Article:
Analysts say the release is timed to counter the growing influence of Islamic State among militants.
The Afghan Taliban Sunday published a descriptive biography of their “charismatic” supreme leader Mullah Omar, in a surprise move apparently aimed at countering the creeping influence of the Islamic State group within insurgent ranks.
The Taliban have reportedly seen defections to the Islamic State in recent months, with some insurgents expressing their disaffection with the one-eyed warrior-cleric who has not been seen since the 2001 U.S.-led invasion of Afghanistan. The biography, posted just after midnight on the Taliban’s main website to commemorate Omar’s 19th year as supreme leader, described him as being actively involved in “jihadi activities,” dispelling speculation that he had died.
Despite being “regularly tracked by the enemy, no major change and disruption has been observed in the routine works of [Omar] in… organizing the jihadi activities as the leader of the Islamic Emirate,” it said. “He keenly follows and inspects the… activities against the brutal infidel foreign invaders.”
Lionizing the “charismatic personality,” the biography also contained several anecdotes of battlefield valor and described the RPG-7 grenade launcher as Omar’s “preferred weapon of choice.”
The withdrawn, remote figure has not made a public appearance since the 2001 invasion, and has hardly ever been photographed. The U.S. State Department—which has a $10 million bounty on his head—only describes him as a tall male with a shrapnel wound to the right eye.
The Taliban’s surprise move to release his richly detailed biography, even describing his personal and family life, took security analysts by surprise.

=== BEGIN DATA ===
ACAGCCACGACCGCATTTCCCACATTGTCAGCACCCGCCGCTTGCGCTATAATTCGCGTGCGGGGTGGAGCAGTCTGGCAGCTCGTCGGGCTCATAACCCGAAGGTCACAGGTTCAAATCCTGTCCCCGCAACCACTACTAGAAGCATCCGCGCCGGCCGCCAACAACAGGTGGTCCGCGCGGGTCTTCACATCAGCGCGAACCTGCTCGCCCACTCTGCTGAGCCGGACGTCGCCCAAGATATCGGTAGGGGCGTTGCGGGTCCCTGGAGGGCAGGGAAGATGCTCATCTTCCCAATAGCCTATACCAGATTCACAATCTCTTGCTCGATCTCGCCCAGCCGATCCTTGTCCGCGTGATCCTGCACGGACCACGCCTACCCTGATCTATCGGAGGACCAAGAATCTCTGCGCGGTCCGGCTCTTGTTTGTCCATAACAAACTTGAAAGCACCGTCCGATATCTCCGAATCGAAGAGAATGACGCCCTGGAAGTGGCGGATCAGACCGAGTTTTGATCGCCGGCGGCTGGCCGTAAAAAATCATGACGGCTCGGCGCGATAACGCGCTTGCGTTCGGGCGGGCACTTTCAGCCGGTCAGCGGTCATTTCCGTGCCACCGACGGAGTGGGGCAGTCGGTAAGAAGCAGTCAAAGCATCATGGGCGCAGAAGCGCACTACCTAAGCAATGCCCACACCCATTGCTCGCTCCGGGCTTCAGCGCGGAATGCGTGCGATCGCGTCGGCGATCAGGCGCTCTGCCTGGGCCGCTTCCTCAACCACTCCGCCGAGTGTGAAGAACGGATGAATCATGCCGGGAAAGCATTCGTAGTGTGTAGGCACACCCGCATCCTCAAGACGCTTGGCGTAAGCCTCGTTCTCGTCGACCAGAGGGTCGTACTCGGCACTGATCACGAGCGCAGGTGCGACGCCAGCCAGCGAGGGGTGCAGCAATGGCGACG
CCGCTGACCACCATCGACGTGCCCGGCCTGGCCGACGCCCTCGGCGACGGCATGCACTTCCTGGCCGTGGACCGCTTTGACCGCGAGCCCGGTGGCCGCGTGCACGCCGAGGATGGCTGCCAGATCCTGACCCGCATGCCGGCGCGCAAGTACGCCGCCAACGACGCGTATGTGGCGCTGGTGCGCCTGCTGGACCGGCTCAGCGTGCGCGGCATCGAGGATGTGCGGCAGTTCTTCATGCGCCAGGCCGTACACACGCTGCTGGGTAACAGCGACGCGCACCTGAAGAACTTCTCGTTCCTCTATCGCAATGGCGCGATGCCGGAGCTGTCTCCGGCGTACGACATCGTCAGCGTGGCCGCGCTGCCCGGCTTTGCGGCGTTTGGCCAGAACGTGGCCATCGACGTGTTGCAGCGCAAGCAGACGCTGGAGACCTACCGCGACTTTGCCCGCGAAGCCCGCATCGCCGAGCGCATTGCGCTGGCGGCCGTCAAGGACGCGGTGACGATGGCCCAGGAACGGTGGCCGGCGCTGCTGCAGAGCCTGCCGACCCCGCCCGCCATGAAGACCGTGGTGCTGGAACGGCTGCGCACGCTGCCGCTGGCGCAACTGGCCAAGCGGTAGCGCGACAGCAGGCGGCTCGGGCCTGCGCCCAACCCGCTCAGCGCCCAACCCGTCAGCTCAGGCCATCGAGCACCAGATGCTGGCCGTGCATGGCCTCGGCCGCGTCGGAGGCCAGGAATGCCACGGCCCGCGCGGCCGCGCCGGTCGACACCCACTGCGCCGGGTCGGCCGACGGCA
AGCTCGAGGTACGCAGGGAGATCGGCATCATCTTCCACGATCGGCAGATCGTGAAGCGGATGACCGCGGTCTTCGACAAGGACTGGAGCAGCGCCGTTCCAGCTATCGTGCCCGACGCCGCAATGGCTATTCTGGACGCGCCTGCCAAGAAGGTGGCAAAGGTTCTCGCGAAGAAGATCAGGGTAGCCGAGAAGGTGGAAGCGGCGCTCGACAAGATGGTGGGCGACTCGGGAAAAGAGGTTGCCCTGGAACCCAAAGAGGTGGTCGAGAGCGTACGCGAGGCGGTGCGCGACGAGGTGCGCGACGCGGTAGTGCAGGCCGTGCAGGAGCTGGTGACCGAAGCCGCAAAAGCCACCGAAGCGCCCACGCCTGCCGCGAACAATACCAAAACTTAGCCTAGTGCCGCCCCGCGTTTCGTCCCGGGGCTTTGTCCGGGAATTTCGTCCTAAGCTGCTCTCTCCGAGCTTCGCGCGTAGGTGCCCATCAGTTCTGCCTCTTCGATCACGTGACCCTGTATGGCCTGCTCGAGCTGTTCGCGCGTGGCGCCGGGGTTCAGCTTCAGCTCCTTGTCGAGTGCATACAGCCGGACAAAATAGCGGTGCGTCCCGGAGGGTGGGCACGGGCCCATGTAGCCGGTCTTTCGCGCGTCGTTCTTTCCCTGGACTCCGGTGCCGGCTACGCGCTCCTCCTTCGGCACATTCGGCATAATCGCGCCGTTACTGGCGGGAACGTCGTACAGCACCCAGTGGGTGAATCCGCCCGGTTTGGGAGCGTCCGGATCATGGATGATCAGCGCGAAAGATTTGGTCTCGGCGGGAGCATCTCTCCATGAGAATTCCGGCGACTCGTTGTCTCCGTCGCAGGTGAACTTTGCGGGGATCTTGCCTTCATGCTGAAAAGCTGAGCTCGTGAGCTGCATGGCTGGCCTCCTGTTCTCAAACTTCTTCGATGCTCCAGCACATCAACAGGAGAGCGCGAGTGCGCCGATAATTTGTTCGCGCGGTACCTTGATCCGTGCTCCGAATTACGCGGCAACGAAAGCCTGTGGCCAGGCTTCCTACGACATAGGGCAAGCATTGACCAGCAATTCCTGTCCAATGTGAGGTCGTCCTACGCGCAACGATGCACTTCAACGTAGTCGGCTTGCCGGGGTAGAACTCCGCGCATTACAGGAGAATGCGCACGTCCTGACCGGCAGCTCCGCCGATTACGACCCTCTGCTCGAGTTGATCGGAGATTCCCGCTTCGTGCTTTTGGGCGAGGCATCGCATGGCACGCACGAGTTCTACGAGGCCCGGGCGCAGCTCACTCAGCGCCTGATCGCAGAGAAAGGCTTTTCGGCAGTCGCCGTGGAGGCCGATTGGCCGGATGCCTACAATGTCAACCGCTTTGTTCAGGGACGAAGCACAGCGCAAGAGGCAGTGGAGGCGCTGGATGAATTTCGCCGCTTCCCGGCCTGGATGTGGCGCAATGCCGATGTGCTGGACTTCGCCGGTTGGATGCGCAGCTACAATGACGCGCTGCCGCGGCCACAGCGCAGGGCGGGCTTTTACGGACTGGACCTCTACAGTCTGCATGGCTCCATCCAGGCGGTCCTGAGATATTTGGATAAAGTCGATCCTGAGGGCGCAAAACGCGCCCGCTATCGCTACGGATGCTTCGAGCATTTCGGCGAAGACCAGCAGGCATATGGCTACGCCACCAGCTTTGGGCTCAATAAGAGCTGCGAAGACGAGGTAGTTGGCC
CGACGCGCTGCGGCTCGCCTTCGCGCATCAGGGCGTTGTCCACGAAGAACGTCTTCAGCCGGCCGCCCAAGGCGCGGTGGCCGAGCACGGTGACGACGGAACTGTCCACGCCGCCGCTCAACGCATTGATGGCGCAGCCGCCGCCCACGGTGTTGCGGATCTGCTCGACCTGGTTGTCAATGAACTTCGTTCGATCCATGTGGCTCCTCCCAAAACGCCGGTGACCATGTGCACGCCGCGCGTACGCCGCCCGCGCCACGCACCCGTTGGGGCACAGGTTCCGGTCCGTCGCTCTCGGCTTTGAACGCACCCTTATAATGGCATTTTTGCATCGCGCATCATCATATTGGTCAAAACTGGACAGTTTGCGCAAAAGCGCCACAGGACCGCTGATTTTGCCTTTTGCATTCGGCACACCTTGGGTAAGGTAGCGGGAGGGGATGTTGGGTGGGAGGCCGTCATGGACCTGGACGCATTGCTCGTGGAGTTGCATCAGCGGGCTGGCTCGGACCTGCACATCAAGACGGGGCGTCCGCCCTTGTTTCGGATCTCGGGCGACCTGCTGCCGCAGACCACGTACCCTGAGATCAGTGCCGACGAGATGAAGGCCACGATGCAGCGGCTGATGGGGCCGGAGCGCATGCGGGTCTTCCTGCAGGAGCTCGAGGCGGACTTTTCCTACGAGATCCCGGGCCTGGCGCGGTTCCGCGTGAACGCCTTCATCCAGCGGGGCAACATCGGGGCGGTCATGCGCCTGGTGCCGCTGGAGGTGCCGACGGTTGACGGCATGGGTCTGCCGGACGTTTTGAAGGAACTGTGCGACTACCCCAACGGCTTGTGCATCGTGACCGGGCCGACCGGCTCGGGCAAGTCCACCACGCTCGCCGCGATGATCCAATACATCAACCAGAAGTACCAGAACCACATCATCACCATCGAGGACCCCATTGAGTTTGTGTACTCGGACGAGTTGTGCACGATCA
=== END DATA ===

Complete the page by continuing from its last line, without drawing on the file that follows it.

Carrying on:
“The Taliban have posted Omar’s biography for several strategic reasons—the most important of which is to counter Daesh influence in their ranks,” said Ahmad Sayedi, an expert on the Taliban, alluding to the Arabic abbreviation for the Islamic State group. “This announcement is also meant to show that Omar is alive and well and still in control as the supreme leader of the Taliban.”
In the past 13 years, Omar has stayed completely out of the public eye amid growing power struggles within the Taliban and fears of the I.S. group’s influence in their ranks as an ideological rival.
The Afghan government has also raised the ominous prospect of the I.S. making inroads into the country, though the group that has taken over swathes of territory in Iraq and Syria has never formally acknowledged having a presence in Afghanistan. In February a U.S.-led NATO drone strike killed a former Taliban commander and a Guantanamo detainee suspected of links to I.S. in the volatile southern province of Helmand.
Mullah Abdul Rauf Khadim, who led around 300 men, had reportedly defected from the Taliban to join I.S.
The whereabouts of Omar remain a mystery but he is believed to be leading the Taliban insurgency in Afghanistan from a hiding place somewhere in Pakistan.